'Extreme Mammals': Opening at NHMLA | NBC Southern California

'Extreme Mammals': Opening at NHMLA

Eye extinct and here-today beasties galore at the Exposition Park museum.

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    NEWSLETTERS

    'Extreme Mammals': Opening at NHMLA
    Denis Finnin
    Meet the Ambulocetus, and a host of other amazing members of mammalia, at the new Natural History Museum of Los Angeles exhibit. It's on from May 14 through Sept. 10, 2017.

    You would not be stepping out of bounds, nor would you be stepping on any toes, if you were to claim you've got the whole mammal thing down pat.

    After all, if we might say so, you are one, and you might live with a few (family members) and you might socialize with a few (your friends) and you might even give a mammal a nightly yum-yum treat (your kitty-cat or puppy).

    But would you get down on your knees, pat your thigh, and offer a yum-yum treat to beasties bearing "over-sized claws, ferocious fangs, trunk-like snouts, and huge, complicated horns"?

    Well, you might (we don't want to assume).

    Mammals run a vast, glorious, and ancient gamut, and all those eye-popping traits have been, at one time or another, classifiable as "mammalian." And several of those "Extreme Mammals" will go on view at the Natural History Museum beginning on Sunday, May 14.

    That's when "Extreme Mammals: Odd Features, Unusual Creatures" opens for its summer-long run. Well, nearly summer-long; it scurries away on Sunday, Sept. 10.

    That should give all mammal mavens ample time to admire the re-created extinct mammals on view, like the Indricotherium, "the largest ever discovered." How much could an Indricotherium weigh? If you guessed that an adult at maturity could click in at "up to 20 tons," you get the ding-ding-ding correct buzzer. (And, yep, that's "...the weight of three or four adult African adult elephants," the planet's current biggest land mammals, if you guessed that, too.)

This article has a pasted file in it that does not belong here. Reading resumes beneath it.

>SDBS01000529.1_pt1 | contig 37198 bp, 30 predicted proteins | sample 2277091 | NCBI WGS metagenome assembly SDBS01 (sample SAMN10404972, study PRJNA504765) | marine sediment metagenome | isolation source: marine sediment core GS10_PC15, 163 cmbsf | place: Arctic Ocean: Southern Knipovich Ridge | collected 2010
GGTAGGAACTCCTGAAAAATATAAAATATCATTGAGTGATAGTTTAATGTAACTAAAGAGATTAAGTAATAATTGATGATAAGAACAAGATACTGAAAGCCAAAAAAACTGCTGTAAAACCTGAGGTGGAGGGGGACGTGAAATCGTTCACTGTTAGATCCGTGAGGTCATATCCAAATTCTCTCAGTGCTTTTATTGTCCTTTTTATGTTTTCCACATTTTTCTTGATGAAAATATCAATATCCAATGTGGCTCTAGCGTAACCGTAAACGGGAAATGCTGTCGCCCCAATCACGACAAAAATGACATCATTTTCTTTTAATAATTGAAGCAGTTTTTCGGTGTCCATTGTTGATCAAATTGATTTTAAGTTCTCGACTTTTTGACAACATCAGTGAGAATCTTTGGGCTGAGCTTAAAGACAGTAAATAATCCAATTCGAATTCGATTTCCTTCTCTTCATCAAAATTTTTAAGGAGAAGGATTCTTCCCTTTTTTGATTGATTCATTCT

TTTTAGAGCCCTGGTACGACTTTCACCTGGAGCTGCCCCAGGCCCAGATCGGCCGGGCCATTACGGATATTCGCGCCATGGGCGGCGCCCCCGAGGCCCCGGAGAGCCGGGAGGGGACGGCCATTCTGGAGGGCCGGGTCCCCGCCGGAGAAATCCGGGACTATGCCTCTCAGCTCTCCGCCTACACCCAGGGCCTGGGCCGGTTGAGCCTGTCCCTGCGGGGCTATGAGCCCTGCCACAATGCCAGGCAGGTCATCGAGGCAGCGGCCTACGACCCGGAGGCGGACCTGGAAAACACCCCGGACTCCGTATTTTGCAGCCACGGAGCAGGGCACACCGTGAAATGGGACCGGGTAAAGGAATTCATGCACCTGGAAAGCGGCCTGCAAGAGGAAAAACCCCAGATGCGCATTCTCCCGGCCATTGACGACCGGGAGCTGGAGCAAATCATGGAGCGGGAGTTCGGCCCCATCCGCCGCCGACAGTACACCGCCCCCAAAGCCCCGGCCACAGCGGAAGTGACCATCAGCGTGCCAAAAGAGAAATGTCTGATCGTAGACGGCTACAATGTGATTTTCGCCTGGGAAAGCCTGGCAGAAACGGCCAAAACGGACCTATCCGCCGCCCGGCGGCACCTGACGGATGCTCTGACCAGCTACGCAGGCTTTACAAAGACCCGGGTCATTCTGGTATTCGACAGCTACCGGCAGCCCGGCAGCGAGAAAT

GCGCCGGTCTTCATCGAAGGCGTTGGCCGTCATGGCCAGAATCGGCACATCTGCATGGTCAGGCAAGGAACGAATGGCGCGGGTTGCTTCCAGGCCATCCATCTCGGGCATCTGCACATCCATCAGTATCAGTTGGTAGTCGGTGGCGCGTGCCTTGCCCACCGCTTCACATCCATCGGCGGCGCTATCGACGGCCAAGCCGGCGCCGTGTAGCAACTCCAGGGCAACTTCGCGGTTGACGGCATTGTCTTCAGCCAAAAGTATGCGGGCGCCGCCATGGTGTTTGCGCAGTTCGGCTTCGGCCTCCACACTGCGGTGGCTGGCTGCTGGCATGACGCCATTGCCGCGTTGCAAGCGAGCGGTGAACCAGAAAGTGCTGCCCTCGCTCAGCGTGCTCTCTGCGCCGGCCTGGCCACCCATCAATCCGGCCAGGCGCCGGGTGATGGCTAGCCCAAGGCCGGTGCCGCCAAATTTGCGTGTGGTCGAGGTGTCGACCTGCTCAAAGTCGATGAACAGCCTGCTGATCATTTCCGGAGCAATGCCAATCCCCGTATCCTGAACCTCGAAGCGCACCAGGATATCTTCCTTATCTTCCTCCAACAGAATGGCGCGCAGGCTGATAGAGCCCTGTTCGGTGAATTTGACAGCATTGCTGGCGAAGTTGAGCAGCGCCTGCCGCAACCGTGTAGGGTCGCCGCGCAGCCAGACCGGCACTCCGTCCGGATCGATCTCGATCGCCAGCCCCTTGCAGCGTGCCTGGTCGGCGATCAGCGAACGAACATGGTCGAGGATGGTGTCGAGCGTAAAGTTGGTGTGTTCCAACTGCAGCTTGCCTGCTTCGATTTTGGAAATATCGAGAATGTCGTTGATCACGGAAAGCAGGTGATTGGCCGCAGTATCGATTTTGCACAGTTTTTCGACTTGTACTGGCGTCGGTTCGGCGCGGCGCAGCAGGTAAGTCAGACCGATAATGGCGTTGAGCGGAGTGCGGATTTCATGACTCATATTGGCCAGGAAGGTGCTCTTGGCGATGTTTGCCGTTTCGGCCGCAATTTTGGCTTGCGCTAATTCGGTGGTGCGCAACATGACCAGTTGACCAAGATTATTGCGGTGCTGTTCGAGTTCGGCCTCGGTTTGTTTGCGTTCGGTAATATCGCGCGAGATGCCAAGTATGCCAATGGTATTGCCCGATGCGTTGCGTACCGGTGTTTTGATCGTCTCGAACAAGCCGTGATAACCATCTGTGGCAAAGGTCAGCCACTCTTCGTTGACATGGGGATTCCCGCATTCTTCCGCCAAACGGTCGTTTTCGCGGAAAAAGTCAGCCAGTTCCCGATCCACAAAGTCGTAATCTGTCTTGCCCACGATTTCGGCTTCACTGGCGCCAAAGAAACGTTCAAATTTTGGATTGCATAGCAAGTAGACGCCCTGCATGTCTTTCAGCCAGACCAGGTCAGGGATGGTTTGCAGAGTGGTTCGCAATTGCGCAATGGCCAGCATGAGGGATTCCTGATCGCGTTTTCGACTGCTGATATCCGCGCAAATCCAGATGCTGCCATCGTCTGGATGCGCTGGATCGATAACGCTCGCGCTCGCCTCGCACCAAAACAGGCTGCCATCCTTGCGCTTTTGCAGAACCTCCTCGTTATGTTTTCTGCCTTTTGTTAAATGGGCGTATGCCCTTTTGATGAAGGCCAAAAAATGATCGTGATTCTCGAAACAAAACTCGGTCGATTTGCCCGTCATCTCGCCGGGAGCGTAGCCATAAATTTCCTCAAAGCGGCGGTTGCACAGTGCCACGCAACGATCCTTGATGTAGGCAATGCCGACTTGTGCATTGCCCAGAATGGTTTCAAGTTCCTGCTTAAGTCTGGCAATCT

Reconstructions, fossils hailing from around the globe, dig-in activities, and "animated computer interactive" to-dos will fill out a lot of mammalkind's long, long story.

    How long is "long, long story"? "For over 200 million years, mammals have inhabited the Earth," offers the Natural History Museum site.

    That's rather longer than your favorite mammal takes to chow down on his yummy treat each night.

    The American Museum of Natural History in New York organized "Extreme Mammals: Odd Features, Unusual Creatures." A trio of institutions, including the California Academy of Sciences, San Francisco, Cleveland Museum of Natural History, and the Canadian Museum of Nature in Ottawa all collaborated on the exciting, info-packed exhibition.

    Little bitty monotremes will get their moment in the exhibition, as will Columbian mammoths, proving further that the gamut for mammals is positively gargantuan and ripe for we people-type mammals committing to more mammal-marvelous exploration.

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